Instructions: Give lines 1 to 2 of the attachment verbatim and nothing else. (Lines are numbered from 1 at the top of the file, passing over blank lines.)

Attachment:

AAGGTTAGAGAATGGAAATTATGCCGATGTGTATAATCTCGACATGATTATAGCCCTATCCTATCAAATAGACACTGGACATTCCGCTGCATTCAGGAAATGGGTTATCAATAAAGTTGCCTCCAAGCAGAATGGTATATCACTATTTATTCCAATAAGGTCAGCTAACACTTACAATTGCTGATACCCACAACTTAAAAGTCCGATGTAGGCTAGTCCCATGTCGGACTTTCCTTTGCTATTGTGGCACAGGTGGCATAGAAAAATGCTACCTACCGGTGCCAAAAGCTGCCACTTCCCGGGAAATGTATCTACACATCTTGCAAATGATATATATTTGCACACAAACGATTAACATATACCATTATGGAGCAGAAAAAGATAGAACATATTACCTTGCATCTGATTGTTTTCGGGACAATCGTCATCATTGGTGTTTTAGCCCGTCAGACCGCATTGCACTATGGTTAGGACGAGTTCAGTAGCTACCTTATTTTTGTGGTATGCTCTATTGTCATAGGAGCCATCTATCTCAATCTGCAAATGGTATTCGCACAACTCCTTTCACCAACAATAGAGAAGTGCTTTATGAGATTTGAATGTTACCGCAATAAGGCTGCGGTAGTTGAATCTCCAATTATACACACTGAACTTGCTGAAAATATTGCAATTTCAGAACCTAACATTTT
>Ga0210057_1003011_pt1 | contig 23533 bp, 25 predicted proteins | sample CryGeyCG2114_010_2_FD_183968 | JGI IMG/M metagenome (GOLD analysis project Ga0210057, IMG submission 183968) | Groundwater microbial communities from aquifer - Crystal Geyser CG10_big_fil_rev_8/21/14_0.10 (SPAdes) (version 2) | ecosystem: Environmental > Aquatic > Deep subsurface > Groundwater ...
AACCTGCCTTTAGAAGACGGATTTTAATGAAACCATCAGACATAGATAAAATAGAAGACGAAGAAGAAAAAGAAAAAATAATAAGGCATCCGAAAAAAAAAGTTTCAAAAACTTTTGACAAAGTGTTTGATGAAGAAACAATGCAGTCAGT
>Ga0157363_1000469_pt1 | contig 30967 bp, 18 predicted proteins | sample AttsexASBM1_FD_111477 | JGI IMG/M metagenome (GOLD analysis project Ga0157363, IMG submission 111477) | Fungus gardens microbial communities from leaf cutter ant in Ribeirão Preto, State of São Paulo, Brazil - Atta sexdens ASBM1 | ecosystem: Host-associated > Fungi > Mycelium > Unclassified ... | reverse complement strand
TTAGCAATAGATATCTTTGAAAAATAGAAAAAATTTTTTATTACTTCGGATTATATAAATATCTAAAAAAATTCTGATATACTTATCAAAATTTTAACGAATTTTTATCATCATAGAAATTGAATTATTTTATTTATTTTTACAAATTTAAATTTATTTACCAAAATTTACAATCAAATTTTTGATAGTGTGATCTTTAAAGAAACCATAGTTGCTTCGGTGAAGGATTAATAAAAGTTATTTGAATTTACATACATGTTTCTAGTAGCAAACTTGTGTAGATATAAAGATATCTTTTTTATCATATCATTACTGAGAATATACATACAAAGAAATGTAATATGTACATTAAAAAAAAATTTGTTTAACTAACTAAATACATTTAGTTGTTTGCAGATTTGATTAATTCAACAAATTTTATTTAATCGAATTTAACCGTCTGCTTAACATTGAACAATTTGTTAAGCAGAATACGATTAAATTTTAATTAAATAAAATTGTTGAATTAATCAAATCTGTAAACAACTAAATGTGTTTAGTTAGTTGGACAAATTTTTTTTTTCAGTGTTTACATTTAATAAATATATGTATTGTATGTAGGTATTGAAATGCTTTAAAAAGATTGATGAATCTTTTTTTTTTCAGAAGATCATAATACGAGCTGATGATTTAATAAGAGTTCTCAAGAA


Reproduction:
AAGGTTAGAGAATGGAAATTATGCCGATGTGTATAATCTCGACATGATTATAGCCCTATCCTATCAAATAGACACTGGACATTCCGCTGCATTCAGGAAATGGGTTATCAATAAAGTTGCCTCCAAGCAGAATGGTATATCACTATTTATTCCAATAAGGTCAGCTAACACTTACAATTGCTGATACCCACAACTTAAAAGTCCGATGTAGGCTAGTCCCATGTCGGACTTTCCTTTGCTATTGTGGCACAGGTGGCATAGAAAAATGCTACCTACCGGTGCCAAAAGCTGCCACTTCCCGGGAAATGTATCTACACATCTTGCAAATGATATATATTTGCACACAAACGATTAACATATACCATTATGGAGCAGAAAAAGATAGAACATATTACCTTGCATCTGATTGTTTTCGGGACAATCGTCATCATTGGTGTTTTAGCCCGTCAGACCGCATTGCACTATGGTTAGGACGAGTTCAGTAGCTACCTTATTTTTGTGGTATGCTCTATTGTCATAGGAGCCATCTATCTCAATCTGCAAATGGTATTCGCACAACTCCTTTCACCAACAATAGAGAAGTGCTTTATGAGATTTGAATGTTACCGCAATAAGGCTGCGGTAGTTGAATCTCCAATTATACACACTGAACTTGCTGAAAATATTGCAATTTCAGAACCTAACATTTT
>Ga0210057_1003011_pt1 | contig 23533 bp, 25 predicted proteins | sample CryGeyCG2114_010_2_FD_183968 | JGI IMG/M metagenome (GOLD analysis project Ga0210057, IMG submission 183968) | Groundwater microbial communities from aquifer - Crystal Geyser CG10_big_fil_rev_8/21/14_0.10 (SPAdes) (version 2) | ecosystem: Environmental > Aquatic > Deep subsurface > Groundwater ...